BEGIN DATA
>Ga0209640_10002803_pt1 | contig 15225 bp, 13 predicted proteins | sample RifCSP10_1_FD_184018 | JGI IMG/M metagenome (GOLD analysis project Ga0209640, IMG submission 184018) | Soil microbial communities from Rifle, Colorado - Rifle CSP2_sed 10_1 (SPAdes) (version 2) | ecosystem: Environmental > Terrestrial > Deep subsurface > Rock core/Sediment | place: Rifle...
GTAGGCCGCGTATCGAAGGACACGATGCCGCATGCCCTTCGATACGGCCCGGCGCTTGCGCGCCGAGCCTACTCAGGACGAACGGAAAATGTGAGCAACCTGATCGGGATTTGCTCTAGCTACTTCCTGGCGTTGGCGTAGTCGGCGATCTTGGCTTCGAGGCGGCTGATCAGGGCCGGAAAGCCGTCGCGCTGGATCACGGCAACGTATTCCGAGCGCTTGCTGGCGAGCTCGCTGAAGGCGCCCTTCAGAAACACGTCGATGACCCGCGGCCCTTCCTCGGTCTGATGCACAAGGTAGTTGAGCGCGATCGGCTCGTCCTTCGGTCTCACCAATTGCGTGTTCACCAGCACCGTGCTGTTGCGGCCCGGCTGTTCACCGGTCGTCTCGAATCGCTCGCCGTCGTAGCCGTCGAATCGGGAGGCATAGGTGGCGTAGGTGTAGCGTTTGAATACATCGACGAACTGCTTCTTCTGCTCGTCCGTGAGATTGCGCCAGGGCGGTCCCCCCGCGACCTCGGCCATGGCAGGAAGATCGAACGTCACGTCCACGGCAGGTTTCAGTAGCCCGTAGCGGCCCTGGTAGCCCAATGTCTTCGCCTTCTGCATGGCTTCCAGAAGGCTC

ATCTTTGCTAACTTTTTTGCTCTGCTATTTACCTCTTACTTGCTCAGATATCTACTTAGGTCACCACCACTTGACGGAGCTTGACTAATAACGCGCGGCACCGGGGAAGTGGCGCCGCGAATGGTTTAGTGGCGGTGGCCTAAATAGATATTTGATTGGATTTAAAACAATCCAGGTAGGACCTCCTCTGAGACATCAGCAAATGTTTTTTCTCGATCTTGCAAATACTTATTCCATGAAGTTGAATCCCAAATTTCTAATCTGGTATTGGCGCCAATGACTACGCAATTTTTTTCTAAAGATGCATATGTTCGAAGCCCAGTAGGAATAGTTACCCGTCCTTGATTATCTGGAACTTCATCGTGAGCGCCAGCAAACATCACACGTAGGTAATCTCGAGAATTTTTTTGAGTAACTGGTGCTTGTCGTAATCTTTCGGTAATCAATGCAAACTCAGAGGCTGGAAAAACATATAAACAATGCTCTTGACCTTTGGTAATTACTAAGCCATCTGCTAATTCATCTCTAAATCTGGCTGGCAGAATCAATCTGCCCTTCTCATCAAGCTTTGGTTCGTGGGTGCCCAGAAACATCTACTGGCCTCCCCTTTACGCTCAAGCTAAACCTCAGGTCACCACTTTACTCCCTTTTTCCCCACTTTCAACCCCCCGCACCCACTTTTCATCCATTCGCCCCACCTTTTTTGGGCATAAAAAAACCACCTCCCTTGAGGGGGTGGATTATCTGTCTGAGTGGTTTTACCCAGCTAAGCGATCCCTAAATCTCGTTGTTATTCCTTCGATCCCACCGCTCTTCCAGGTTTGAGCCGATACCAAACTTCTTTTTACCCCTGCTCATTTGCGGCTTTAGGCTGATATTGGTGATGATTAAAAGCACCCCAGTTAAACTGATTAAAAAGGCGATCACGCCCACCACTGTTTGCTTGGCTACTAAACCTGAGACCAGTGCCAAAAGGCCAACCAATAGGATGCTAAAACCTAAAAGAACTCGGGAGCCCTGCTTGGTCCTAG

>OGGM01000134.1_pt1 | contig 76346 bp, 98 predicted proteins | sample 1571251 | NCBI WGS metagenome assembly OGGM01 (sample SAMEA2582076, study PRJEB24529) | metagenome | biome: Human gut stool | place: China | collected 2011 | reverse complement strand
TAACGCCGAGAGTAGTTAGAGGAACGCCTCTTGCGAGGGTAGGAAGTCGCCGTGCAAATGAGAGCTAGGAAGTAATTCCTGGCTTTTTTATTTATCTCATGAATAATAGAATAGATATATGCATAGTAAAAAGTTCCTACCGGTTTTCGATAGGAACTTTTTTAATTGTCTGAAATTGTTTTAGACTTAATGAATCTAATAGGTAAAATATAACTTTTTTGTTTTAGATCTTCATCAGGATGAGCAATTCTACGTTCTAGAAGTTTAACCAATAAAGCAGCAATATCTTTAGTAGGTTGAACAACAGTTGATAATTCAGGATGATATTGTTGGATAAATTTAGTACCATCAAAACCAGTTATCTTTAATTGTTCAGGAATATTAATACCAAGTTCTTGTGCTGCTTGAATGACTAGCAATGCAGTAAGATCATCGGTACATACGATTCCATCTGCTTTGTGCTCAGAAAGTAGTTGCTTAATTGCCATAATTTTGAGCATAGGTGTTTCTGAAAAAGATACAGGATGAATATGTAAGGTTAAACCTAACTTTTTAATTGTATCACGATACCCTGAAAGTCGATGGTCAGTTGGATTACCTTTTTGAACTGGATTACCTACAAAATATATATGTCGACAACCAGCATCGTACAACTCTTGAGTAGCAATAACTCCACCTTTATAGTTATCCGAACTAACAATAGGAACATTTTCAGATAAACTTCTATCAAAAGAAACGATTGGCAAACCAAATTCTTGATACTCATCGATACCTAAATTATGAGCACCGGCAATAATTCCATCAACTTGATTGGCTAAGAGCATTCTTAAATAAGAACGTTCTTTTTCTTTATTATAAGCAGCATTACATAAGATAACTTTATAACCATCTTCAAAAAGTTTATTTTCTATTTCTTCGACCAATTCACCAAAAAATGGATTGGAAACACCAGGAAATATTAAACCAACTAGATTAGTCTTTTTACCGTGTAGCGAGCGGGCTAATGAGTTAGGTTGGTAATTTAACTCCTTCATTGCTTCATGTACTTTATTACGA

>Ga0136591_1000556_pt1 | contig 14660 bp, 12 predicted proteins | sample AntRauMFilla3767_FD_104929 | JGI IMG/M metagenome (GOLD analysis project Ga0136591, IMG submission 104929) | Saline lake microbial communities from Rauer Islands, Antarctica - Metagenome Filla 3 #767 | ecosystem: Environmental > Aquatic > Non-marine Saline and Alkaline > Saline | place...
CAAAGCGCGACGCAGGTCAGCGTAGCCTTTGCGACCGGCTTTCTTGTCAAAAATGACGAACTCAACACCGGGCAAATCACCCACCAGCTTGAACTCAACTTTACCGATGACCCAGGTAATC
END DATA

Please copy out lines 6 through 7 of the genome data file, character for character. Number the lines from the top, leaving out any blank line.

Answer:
>Ga0136591_1000556_pt1 | contig 14660 bp, 12 predicted proteins | sample AntRauMFilla3767_FD_104929 | JGI IMG/M metagenome (GOLD analysis project Ga0136591, IMG submission 104929) | Saline lake microbial communities from Rauer Islands, Antarctica - Metagenome Filla 3 #767 | ecosystem: Environmental > Aquatic > Non-marine Saline and Alkaline > Saline | place...
CAAAGCGCGACGCAGGTCAGCGTAGCCTTTGCGACCGGCTTTCTTGTCAAAAATGACGAACTCAACACCGGGCAAATCACCCACCAGCTTGAACTCAACTTTACCGATGACCCAGGTAATC